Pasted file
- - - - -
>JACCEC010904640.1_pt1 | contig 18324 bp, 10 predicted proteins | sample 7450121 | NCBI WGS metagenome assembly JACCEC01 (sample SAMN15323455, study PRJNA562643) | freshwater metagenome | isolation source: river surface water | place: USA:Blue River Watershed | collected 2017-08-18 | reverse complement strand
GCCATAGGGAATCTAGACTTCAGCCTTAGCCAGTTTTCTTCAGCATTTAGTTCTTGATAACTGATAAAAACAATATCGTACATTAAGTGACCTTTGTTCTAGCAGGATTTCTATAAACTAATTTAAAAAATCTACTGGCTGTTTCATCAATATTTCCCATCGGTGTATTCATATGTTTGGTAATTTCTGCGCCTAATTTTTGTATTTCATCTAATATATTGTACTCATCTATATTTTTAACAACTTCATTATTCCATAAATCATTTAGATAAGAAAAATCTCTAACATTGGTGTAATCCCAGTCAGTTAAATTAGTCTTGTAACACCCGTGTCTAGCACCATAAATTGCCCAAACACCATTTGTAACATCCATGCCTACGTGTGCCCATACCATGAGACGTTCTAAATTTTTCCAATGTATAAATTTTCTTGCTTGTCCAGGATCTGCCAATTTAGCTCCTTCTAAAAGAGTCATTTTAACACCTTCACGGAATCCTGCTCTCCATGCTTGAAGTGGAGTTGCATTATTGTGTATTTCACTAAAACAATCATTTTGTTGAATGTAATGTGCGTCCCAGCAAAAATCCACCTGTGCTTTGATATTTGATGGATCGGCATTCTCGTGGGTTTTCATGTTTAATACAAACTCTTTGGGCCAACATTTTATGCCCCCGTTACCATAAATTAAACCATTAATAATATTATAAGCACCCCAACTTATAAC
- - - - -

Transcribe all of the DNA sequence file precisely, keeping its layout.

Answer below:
>JACCEC010904640.1_pt1 | contig 18324 bp, 10 predicted proteins | sample 7450121 | NCBI WGS metagenome assembly JACCEC01 (sample SAMN15323455, study PRJNA562643) | freshwater metagenome | isolation source: river surface water | place: USA:Blue River Watershed | collected 2017-08-18 | reverse complement strand
GCCATAGGGAATCTAGACTTCAGCCTTAGCCAGTTTTCTTCAGCATTTAGTTCTTGATAACTGATAAAAACAATATCGTACATTAAGTGACCTTTGTTCTAGCAGGATTTCTATAAACTAATTTAAAAAATCTACTGGCTGTTTCATCAATATTTCCCATCGGTGTATTCATATGTTTGGTAATTTCTGCGCCTAATTTTTGTATTTCATCTAATATATTGTACTCATCTATATTTTTAACAACTTCATTATTCCATAAATCATTTAGATAAGAAAAATCTCTAACATTGGTGTAATCCCAGTCAGTTAAATTAGTCTTGTAACACCCGTGTCTAGCACCATAAATTGCCCAAACACCATTTGTAACATCCATGCCTACGTGTGCCCATACCATGAGACGTTCTAAATTTTTCCAATGTATAAATTTTCTTGCTTGTCCAGGATCTGCCAATTTAGCTCCTTCTAAAAGAGTCATTTTAACACCTTCACGGAATCCTGCTCTCCATGCTTGAAGTGGAGTTGCATTATTGTGTATTTCACTAAAACAATCATTTTGTTGAATGTAATGTGCGTCCCAGCAAAAATCCACCTGTGCTTTGATATTTGATGGATCGGCATTCTCGTGGGTTTTCATGTTTAATACAAACTCTTTGGGCCAACATTTTATGCCCCCGTTACCATAAATTAAACCATTAATAATATTATAAGCACCCCAACTTATAAC